OTTAWA, Nov. 28, 2016 /CNW/ - To help reduce hate-motivated crimes in Canadian communities, Public Safety Canada will open calls for proposals for a renewed Communities at Risk: Security Infrastructure Program (SIP) on December 1st.
While the program has been in place for a number of years, improvements announced today represents a renewed commitment to make the program more responsive to the needs of communities at risk for hate-motivated crimes.
A wider range of costs will now be considered eligible, allowing communities to implement security measures both inside and outside of their facilities, and all not-for-profit organizations linked to a community at risk can apply, not just those who have been victimized. Changes ensure that funding decisions are provided to applicants within four months of the close of each call; and include a more efficient application process.
Interested organizations representing places of worship, provincially and territorially recognized schools, and community centers can apply through Public Safety Canada's Web site, to obtain the application kit and related information.
Public Safety Canada will also reach out to eligible communities to ensure those who need this support are aware of the program and its applications process.
- SIP funds projects for security infrastructure enhancements to eligible not-for-profit organizations linked to a community at risk of being victimized by hate-motivated crime.
- Program funds help cover the costs of minor security infrastructure enhancements such as lighting, fencing, cameras, and alarms systems.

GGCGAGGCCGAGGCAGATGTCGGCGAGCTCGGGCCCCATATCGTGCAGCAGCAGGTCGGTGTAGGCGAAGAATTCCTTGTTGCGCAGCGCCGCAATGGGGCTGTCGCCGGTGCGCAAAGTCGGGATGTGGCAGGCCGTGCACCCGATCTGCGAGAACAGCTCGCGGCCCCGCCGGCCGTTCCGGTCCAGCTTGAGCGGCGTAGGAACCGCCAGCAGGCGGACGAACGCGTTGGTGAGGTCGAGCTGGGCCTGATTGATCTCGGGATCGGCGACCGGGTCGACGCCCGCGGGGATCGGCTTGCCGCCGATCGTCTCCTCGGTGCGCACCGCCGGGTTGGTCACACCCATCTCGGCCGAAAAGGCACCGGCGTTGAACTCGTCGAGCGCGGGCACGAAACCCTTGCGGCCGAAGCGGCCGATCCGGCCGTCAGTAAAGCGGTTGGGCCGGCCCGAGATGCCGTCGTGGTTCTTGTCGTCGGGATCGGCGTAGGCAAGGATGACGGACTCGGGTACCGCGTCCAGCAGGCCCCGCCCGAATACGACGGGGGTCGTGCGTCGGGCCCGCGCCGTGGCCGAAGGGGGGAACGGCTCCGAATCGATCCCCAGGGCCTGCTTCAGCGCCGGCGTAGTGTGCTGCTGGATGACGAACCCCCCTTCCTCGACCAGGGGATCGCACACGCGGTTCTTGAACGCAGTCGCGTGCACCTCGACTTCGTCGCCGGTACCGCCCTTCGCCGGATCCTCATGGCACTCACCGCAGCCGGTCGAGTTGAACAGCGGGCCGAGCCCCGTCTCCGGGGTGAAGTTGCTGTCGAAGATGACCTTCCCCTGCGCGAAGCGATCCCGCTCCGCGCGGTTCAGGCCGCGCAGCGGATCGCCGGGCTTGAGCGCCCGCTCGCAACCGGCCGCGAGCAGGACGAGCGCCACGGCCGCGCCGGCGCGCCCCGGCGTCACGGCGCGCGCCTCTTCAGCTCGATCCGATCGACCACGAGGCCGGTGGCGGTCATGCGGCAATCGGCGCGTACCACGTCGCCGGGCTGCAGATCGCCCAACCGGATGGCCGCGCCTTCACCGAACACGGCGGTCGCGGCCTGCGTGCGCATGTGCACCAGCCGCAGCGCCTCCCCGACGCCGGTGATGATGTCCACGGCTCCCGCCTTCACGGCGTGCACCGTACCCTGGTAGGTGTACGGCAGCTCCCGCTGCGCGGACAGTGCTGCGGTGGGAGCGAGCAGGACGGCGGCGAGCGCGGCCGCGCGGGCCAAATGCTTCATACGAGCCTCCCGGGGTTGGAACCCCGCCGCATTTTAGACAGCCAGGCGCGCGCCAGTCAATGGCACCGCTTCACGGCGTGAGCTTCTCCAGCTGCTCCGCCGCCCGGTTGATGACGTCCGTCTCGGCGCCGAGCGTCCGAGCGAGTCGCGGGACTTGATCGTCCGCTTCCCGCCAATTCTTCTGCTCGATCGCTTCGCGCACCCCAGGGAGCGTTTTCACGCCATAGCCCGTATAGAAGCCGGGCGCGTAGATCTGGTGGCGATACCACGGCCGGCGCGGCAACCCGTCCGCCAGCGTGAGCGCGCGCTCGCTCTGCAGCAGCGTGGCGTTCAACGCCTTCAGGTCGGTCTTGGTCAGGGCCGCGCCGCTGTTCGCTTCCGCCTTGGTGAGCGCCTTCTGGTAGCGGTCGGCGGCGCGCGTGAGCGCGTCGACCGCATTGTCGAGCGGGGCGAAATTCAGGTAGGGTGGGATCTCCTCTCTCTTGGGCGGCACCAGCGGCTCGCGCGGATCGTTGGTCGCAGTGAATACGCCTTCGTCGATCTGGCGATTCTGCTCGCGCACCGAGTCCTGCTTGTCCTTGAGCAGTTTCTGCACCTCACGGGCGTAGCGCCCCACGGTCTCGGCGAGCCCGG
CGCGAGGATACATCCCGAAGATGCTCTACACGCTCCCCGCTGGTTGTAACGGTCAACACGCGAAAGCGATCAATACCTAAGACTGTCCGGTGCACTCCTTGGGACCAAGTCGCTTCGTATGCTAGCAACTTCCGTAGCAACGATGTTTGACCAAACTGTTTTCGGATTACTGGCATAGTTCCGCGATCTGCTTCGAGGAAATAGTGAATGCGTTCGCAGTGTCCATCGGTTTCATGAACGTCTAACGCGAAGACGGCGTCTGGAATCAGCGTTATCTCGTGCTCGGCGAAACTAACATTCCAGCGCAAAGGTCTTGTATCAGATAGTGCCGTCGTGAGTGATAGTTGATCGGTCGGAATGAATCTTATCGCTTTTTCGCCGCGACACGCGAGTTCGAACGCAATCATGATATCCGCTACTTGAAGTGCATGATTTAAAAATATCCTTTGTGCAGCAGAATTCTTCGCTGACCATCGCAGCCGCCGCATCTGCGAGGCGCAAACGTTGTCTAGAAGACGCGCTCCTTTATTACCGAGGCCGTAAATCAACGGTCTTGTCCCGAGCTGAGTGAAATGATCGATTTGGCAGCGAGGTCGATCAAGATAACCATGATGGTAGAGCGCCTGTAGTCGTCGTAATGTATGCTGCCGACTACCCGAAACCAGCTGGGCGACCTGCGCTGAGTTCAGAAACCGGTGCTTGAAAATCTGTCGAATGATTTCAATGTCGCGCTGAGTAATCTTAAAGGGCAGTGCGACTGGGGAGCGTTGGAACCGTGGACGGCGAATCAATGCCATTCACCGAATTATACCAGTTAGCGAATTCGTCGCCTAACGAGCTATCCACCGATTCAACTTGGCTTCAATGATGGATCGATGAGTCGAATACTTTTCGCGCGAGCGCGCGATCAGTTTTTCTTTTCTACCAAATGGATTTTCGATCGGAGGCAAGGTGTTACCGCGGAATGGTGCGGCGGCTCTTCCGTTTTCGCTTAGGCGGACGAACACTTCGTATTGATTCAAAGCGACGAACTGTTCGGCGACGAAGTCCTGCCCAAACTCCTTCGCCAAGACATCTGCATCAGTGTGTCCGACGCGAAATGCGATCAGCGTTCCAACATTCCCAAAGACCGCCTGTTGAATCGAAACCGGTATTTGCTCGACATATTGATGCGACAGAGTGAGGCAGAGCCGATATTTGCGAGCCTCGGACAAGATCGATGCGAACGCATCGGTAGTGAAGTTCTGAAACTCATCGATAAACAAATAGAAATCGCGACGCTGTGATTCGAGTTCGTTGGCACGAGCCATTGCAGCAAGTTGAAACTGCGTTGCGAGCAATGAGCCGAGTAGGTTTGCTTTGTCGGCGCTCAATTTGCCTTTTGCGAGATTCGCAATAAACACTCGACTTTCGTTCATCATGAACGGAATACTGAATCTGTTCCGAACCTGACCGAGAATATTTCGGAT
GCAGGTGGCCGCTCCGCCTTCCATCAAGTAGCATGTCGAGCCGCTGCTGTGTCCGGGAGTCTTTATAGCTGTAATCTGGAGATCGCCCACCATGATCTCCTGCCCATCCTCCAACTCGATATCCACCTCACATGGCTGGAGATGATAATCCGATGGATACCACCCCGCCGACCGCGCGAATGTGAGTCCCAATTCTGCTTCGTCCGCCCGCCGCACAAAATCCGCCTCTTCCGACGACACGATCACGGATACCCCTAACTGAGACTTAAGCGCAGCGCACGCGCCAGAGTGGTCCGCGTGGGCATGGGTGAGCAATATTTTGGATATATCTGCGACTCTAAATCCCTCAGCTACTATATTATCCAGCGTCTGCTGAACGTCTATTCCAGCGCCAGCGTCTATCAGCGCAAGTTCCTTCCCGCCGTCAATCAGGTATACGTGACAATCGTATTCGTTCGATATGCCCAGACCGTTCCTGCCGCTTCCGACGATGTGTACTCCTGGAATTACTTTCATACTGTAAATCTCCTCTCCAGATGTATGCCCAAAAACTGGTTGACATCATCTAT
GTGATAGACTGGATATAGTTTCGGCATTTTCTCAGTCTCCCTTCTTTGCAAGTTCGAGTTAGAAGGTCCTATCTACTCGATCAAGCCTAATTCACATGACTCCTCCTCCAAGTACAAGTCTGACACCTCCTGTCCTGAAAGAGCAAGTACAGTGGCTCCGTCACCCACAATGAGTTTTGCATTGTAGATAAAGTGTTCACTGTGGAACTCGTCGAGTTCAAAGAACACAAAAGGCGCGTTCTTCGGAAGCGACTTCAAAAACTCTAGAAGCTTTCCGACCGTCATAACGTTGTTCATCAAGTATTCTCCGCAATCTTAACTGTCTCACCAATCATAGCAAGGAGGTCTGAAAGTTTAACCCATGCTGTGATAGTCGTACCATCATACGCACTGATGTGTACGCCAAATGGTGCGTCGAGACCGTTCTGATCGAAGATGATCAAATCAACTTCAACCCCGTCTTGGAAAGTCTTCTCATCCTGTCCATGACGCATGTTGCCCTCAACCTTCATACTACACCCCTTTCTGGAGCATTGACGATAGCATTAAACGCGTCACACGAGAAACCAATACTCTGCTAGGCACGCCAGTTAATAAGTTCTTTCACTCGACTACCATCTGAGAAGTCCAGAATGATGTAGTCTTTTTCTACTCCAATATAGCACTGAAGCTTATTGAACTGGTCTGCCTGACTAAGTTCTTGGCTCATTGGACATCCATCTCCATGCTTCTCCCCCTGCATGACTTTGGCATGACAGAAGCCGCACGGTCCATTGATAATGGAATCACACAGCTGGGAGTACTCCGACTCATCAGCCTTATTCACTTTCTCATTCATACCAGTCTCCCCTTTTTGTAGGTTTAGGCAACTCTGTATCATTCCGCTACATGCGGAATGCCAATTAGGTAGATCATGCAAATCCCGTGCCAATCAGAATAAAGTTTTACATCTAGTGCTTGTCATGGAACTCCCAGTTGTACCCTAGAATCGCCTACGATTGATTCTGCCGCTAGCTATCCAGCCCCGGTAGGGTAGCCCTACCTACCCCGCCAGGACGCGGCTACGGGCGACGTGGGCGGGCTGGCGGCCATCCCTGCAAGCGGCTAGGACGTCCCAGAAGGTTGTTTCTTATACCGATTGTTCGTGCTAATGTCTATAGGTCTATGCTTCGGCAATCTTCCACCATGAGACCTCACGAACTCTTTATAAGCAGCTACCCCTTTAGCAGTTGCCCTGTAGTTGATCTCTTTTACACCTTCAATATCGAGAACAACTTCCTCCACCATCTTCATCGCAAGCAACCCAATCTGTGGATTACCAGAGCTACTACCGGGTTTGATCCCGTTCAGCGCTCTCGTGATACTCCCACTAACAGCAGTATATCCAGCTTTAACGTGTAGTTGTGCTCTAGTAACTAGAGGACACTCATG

- Approved projects may receive up to 50% of total project costs, up to a maximum of $100,000 per project.
- Proposals for the new intake process will now be accepted from December 1st to January 31st and from June 1st to July 31st of each year. This change has been implemented to help process proposals and move funds to eligible communities as quickly and efficiently as possible.
"Over the past few weeks, Canadian communities have been exposed to hateful vandalism and mischief targeting religious institutions, here in Ottawa, and elsewhere in Canada. Together, we stand in solidarity with those affected and condemn these cowardly acts. I am pleased to say that projects funded under this program help ensure Canadians are free to practice their faith, culture and activities peacefully; and I encourage eligible organizations to submit their proposal for consideration."
- The Honourable Ralph Goodale, Minister of Public Safety and Emergency Preparedness
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For more information, please visit the website www.publicsafety.gc.ca.
SOURCE Public Safety and Emergency Preparedness Canada
For further information: Scott Bardsley, Office of the Minister of Public Safety and Emergency Preparedness, 613-998-5681; Media Relations, Public Safety Canada, 613-991-0657